Conquest follows seldom-used path


Photographs by Mitchell PE Masilun

Conquest Mo Money (right), ridden by Jorge Carreno, finished second in the Arkansas Derby on April 15, but the colt might be in line for a big day in Saturday’s Preakness Stakes.

BALTIMORE -- Conquest Mo Money could be in line for a big payday Saturday in the $1.5 million Preakness.

He drew the outside post in a field of 10 as a 15-1 shot in the middle jewel of the Triple Crown.

Regardless of the Preakness outcome, Conquest Mo Money is already a winner for New Mexico-based owner Tom McKenna, 81, who paid only $8,500 for the colt last November at the dispersal sale of Conquest Stable horses.

It was a bargain-basement price for a New York-bred colt that Conquest Stable acquired for $180,000 one year earlier.

Unraced as a 2-year-old, Conquest Mo Money already has earned $508,900. He won his first three races at Sunland Park, outside of El Paso, and finished second in his last two, the Sunland Derby and the Arkansas Derby.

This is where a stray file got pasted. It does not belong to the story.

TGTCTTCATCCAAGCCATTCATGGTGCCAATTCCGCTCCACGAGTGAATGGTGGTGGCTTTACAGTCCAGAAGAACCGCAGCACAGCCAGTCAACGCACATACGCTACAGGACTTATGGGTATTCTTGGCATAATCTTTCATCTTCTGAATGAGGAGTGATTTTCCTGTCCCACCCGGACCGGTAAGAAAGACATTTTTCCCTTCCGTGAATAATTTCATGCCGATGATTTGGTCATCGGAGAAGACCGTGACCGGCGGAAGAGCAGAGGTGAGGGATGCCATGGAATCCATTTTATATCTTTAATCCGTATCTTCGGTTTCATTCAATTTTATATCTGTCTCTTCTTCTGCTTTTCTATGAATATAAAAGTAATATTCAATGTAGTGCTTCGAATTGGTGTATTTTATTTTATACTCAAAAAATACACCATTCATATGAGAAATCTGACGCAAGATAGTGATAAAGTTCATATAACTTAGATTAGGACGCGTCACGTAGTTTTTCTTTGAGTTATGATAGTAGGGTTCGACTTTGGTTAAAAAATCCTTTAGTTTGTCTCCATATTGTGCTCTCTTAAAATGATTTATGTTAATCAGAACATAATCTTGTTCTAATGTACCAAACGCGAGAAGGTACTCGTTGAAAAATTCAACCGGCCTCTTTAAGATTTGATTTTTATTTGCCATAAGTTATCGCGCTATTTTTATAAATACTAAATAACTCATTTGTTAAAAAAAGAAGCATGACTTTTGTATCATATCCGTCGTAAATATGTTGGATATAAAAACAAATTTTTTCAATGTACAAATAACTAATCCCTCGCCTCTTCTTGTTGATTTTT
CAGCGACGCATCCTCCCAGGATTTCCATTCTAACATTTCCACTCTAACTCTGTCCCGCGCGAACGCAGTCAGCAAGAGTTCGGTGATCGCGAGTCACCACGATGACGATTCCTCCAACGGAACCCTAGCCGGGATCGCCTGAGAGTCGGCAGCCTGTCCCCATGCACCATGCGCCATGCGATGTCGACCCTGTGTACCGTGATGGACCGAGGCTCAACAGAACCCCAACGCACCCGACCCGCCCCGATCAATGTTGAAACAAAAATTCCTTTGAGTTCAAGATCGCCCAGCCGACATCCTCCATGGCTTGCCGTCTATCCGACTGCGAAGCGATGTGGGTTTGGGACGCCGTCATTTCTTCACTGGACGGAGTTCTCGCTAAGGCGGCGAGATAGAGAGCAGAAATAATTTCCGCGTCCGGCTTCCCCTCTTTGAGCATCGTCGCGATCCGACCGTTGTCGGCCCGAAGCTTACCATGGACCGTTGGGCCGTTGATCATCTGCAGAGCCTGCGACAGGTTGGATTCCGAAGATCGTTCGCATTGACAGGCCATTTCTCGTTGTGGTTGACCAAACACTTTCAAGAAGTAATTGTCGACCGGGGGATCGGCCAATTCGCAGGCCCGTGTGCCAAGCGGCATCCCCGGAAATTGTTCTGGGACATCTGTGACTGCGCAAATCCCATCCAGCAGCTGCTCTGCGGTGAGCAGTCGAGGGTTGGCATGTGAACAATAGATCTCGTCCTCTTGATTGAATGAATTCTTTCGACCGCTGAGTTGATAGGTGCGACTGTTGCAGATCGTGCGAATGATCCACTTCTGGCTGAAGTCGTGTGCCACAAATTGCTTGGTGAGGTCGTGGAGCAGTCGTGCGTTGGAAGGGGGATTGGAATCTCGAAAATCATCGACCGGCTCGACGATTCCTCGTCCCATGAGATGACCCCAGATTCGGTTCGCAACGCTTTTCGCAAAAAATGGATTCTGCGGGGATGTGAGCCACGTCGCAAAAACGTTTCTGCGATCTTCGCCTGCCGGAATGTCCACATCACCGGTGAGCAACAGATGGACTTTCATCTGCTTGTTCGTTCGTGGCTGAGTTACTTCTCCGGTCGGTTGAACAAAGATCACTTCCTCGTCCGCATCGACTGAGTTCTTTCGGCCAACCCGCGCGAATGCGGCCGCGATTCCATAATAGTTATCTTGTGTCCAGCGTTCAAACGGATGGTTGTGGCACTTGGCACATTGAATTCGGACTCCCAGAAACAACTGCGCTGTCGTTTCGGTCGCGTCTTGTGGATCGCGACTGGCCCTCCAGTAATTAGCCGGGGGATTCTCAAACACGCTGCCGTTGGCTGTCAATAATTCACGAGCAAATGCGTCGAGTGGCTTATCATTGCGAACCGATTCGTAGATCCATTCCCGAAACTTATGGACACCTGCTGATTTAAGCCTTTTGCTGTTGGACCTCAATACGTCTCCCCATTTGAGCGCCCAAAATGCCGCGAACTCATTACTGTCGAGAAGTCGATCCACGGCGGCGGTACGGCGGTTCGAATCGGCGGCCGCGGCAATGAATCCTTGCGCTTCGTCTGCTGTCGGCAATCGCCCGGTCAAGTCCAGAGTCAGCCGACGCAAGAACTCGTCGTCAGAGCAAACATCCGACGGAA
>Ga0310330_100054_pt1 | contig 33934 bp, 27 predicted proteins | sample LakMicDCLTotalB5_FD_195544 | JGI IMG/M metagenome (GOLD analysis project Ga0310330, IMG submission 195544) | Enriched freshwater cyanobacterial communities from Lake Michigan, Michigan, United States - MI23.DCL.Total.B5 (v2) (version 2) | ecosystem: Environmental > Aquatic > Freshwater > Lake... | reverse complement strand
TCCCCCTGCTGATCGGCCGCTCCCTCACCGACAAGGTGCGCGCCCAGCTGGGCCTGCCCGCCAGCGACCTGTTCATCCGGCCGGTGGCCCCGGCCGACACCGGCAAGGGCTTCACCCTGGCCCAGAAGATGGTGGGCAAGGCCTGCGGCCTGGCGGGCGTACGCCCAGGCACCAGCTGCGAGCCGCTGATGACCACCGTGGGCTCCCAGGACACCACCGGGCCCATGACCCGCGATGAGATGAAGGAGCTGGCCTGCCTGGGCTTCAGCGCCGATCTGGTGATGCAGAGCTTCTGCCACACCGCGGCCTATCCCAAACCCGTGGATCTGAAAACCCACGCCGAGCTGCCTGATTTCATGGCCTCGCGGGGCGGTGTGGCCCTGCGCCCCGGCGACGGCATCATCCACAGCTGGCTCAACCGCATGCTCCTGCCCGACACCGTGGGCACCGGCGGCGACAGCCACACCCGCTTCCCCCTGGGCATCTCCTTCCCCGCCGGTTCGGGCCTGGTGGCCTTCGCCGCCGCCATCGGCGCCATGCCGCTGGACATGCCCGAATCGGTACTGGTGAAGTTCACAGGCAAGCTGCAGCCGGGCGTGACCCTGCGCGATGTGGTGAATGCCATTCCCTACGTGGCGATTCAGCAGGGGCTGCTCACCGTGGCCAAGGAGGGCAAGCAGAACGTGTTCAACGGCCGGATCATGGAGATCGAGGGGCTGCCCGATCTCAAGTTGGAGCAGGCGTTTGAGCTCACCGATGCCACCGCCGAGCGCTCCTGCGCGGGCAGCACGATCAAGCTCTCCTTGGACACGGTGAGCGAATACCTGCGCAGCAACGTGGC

He had enough points to qualify for the Kentucky Derby, but McKenna decided to wait for the Preakness instead of plunking down the $200,000 necessary to enter the Derby because Conquest Mo Money was not a Triple Crown nominee.

The supplemental penalty for the Preakness is still a hefty $150,000, but McKenna was willing to do it with an extra two weeks of rest between races.

Conquest Mo Money pressured the pace in the Arkansas Derby, had the lead in midstretch, and was beaten only a half-length by Classic Empire, last season's 2-year-old champion.

Classic Empire went on to the Kentucky Derby, finishing fourth in the slop following a rough trip.

Classic Empire and Conquest Mo Money meet again in the Preakness, with both aiming to knock off Kentucky Derby winner Always Dreaming.

Conquest Mo Money went about his business of prepping for the Preakness at Prairie Meadows in Altoona, Iowa, miles from the hubbub unfolding at Churchill Downs two weeks ago.

He arrived in Baltimore on Sunday following a two-day van ride from Iowa and seems to be thriving at Pimlico.

"He's the first horse like this that I've had in my career," said Jorge Carreno, the regular rider who has exercised the colt each morning this week. "We get along so well that it's like we're just one. It's amazing. He just gets better and better."

This will be the first appearance in a Triple Crown race for the owner, the jockey and trainer Miguel Hernandez.

Conquest Mo Money would not be the first horse from New Mexico to pull a Triple Crown stunner. Mine That Bird was the 50-1 upset winner of the 2009 Kentucky Derby. He went on to finish second in the Preakness and third in the Belmont.

Sports on 05/19/2017

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